If you use figures in your argument, you might be able to explain them, or tell us were you saw these numbers. What government source?

    JR

    reply to this | link to this | view in chronology ]

  • identicon
    Anonymous Coward, 18 Nov 2008 @ 8:53pm

    Just shows how STUPID the RIAA is, They need to be wiped off the face of the Earth

    reply to this | link to this | view in chronology ]

  • identicon
    tennessee student, 19 Nov 2008 @ 5:08am

    details

    not sure why this is just now getting attention. i've been blocked since august. here are the details utk has on its site

    http://oit.utk.edu/copyright/blocked/

    reply to this | link to this | view in chronology ]

  • identicon
    MrBeck, 19 Nov 2008 @ 5:45am

    Tax CDs

    By far the easiest way to deal with this is to add a TN tax on CDs of say $.10 per CD to pay for the filters. I'm sure the music sellers wouldn't want to take a free ride on the TN population and after all it's they who benefit.

    reply to this | link to this | view in chronology ]

  • identicon
    Anonymous Coward, 19 Nov 2008 @ 4:34pm

    One thing that might help limit legislation is for the sons and daughters of Government officials to be outed. Then the RIAA would have to explain why they are doing selective enforcement. Image the closing arguments at a jury trial where the defense explains how RIAA only goes after people that are not part of the Goverment that passes the laws they and their families do not have to obey.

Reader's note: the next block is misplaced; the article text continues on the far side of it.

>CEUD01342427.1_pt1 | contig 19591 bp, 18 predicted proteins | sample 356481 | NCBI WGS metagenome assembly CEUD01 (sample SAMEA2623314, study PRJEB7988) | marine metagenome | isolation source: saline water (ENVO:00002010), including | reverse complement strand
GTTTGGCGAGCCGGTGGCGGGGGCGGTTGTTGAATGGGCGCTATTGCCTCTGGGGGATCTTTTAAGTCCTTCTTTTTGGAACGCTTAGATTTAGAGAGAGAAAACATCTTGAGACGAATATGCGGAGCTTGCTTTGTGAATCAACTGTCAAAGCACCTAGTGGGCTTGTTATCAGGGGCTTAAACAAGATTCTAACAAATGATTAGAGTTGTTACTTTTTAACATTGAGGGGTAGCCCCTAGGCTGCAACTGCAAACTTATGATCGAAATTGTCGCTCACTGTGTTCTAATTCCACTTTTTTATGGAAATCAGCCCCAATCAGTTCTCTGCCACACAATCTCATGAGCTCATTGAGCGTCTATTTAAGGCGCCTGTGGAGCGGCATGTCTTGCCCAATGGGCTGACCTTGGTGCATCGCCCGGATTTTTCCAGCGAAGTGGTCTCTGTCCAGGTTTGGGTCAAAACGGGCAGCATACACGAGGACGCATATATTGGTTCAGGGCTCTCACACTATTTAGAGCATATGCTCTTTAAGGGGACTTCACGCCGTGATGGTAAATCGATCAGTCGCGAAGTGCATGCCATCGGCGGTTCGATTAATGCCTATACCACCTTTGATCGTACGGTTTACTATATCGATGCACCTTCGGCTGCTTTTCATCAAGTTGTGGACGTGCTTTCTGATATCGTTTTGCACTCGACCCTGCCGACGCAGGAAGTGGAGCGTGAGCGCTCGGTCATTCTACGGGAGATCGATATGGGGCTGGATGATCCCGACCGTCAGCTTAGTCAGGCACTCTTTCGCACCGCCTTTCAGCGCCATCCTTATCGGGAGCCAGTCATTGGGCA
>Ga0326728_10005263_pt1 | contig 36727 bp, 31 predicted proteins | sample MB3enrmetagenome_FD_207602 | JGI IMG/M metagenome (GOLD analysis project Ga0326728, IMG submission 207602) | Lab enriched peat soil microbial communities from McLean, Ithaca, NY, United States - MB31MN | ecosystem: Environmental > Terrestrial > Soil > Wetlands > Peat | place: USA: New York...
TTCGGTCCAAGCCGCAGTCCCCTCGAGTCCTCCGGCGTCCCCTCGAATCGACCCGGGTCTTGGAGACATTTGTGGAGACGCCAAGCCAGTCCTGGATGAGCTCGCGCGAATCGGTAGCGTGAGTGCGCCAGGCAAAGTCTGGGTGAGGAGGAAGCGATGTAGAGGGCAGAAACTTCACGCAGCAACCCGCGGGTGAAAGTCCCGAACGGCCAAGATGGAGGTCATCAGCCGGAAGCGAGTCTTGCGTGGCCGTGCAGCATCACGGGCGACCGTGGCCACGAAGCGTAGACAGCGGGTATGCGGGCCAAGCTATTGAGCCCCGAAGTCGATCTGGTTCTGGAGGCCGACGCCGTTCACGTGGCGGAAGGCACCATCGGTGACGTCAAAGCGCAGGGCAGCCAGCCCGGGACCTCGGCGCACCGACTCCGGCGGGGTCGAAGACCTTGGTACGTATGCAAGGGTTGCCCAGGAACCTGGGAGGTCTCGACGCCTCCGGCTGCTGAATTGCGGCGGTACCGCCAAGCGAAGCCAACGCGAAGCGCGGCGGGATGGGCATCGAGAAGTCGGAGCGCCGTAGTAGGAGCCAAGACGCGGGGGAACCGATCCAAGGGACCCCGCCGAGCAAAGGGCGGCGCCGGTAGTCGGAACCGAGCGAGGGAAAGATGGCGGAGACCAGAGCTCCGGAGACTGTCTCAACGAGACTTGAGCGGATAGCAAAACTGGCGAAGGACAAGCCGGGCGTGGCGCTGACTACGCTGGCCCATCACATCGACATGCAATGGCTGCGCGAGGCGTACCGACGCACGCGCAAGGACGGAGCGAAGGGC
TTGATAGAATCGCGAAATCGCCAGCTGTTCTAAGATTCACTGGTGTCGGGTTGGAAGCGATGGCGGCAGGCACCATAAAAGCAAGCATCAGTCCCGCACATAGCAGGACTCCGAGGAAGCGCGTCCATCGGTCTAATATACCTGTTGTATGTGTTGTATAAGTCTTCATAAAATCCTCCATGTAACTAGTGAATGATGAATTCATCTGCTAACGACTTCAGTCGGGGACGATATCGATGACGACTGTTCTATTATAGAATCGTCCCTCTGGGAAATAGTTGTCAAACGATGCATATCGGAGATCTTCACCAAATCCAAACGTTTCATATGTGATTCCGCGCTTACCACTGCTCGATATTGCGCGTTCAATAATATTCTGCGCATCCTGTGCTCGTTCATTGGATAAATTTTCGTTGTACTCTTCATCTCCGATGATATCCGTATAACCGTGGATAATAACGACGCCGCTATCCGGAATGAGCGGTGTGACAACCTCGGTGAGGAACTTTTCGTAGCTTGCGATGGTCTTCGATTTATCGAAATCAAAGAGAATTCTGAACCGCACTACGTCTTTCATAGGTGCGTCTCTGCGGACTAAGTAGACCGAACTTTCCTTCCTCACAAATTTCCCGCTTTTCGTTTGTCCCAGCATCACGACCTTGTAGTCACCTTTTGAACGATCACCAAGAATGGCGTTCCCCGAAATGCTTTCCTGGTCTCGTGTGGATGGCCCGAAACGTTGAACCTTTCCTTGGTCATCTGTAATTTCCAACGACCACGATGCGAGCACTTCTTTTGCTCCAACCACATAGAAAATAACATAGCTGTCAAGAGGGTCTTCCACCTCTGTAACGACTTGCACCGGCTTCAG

reply to this | link to this | view in chronology ]

  • identicon
    dan tynan, 20 Nov 2008 @ 9:29am

    RIAA, death and taxes - what they all have in common

    Good story.

    Our tax dollars are not only saving billionaire bankers from their own bad habits, they're also helping to bail out the recording industry. Does the RIAA really truly need our help? I don't think so.

    More here: http://blogs.computerworld.com/riaa_tax

    cheers,

    dt

    reply to this | link to this | view in chronology ]

  • identicon
    Anonymous Coward, 20 Nov 2008 @ 12:57pm

    who said internet censoring in china was bad for democracy? what is good for china is good for the world!
    -every file on internet is legal, or isn't it?

    reply to this | link to this | view in chronology ]